Why two heads are better than one – the hedge fund perspective

Eileen Murray, co-CEO of Bridgewater Associates, helped launch the industry’s first dual-outsourcing model using two custodians. Joe Parsons speaks to Murray about how the world’s largest hedge fund has utilised this model.

By Joe Parsons

In 2016, Bridgewater Associates became the pioneer of the dual middle- and back-office outsourcing model. The unique system introduced a new “double-do” concept, whereby all middle- and back-office functions were performed by BNY Mellon, and were coordinated with Northern Trust as an independent verifier.

The new model enabled Bridgewater to concentrate on its core strengths as a hedge fund manager, while at the same time gaining greater oversight and assurance over hundreds of trade reconciliations and reports.

Two years after the model emerged, Global Custodian spoke to Eileen Murray, co-CEO of Bridgewater Associates, on how she feels this new model has gone, and how the dual-outsourcing model can be evolved.

Global Custodian: How have you found the dual outsourcing model experience? Have there been any complications?

Eileen Murray: This has been a terrific experience for us. What we have is an independent, dual-party verification model of client assets, ranging from trade all the way to custody. I came up with this by looking at what was going on in the world and seeing three major issues we needed to address. When I looked at what was going on in the world in terms of business continuity and potential disruption in different parts of the market, I identified that we needed to have a back-up to cover those different timelines. Secondly, we also needed a model that could provide independent valuations of our inventory. Finally, we deal with a tremendous amount of data and there were a number of regulatory changes coming out just before we adopted this model, so I thought why don’t we outsource our middle-office and our fund administration to a single counterpart and then have that re-verified by a second counterpart that is not in the same region.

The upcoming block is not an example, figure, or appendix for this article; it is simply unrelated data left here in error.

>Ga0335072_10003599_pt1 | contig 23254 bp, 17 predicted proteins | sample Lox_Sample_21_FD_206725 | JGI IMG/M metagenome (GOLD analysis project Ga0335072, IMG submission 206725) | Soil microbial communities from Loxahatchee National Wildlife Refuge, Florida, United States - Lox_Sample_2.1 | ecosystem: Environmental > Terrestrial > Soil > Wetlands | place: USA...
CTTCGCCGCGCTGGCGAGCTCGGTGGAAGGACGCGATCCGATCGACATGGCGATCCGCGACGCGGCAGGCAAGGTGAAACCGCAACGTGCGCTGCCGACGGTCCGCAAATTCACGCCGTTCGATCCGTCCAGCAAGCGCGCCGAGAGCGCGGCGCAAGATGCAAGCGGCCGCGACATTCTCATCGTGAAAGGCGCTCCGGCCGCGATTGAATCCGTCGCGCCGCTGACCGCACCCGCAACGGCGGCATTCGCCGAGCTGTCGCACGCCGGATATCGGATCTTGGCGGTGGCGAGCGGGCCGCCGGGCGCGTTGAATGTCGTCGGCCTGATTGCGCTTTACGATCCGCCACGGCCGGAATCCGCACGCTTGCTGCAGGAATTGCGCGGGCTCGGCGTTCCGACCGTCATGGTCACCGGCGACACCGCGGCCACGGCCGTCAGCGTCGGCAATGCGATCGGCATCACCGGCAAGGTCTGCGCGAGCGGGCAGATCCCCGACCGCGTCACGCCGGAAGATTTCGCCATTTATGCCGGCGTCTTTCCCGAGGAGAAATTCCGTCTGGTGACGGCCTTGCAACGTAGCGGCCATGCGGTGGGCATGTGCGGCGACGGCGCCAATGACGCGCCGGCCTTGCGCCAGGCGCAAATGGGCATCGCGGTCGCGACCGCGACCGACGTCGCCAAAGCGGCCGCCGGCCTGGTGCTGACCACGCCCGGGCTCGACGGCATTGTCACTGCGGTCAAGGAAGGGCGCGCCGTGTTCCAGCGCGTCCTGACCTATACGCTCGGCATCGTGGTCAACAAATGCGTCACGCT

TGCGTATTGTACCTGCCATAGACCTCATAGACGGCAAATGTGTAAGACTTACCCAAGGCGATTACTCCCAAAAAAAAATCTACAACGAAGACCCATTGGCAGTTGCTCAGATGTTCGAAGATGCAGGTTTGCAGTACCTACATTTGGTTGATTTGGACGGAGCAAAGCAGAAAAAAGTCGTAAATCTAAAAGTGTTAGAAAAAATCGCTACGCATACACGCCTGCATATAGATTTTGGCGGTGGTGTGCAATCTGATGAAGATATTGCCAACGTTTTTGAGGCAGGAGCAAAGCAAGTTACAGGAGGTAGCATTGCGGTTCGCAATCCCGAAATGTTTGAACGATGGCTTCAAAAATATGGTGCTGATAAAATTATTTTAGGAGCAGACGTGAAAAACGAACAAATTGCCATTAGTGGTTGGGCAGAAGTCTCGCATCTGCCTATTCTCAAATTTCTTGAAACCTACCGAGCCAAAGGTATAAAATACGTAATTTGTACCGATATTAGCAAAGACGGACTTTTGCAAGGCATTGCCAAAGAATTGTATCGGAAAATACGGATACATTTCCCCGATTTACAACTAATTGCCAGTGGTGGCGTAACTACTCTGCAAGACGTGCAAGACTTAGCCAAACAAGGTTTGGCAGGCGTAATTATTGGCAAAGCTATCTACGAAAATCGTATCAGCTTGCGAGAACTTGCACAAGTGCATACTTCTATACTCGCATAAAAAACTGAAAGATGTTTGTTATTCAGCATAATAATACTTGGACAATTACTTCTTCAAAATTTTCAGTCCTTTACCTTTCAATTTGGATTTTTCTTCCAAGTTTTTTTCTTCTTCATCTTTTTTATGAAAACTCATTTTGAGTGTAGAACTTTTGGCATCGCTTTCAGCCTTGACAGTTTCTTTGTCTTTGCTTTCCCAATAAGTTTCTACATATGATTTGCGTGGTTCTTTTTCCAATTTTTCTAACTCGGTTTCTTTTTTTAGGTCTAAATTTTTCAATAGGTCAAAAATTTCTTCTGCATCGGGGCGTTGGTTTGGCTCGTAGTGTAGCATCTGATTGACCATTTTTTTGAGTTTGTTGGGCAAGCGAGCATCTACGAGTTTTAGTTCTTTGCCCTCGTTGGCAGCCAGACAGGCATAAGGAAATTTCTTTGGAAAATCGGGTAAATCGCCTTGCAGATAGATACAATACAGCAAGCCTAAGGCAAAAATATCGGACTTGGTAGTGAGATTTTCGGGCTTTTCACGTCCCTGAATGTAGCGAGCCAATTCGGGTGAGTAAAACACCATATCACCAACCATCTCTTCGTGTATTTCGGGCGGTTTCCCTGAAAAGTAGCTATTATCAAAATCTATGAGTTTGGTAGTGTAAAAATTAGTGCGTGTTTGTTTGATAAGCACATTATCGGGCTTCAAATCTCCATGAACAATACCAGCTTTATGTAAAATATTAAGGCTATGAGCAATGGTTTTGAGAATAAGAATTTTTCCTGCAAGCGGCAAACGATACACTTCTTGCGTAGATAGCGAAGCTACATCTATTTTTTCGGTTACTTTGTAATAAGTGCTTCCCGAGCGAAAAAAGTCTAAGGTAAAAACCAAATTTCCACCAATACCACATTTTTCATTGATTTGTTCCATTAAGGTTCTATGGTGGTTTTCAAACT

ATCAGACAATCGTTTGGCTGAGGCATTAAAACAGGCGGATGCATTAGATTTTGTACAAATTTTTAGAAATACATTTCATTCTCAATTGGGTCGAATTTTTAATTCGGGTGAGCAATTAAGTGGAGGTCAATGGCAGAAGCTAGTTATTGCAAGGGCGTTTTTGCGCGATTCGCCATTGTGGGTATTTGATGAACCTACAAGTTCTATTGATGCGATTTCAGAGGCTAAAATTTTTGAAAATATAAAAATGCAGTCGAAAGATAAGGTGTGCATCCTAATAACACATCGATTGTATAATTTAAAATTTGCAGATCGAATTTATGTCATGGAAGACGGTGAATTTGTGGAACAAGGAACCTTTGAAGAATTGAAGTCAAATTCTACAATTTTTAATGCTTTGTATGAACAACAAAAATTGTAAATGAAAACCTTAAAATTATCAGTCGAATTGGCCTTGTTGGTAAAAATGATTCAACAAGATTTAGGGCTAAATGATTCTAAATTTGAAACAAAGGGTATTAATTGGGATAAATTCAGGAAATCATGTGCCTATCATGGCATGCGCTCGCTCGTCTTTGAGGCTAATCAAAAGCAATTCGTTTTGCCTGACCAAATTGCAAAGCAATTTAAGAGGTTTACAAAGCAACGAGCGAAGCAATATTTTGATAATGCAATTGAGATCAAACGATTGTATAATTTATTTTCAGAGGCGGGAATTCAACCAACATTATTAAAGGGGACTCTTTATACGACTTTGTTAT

Our goal was to go after client safety and security, increase accuracy with regards to transaction data, and increase resiliency, which gives us a strategic advantage. All of that is benefiting the clients as an overall risk and cost reduction scheme. 

GC: What have you learnt from using two custodians for the middle- and back-office, and what data have they produced?

EM: Having an independent verification of our client assets is really critical for us. Northern Trust and BNY Mellon review and reconcile our positions and cash throughout the day, and as a result, our error rates are substantially less than industry averages. Additionally, the increased resiliency we get from this model is really important. Having two independent technology and operation platforms that are geographically distributed is the best state-of-the-art resiliency. The strategic advantage is not just about ensuring assets are secure, but rather it’s about being supported by two major banks that are continuously improving their platforms, are continuously navigating an ever-evolving regulatory environment and are important global financial institutions, because as such they are subject to controls and oversight, which provides significant comfort.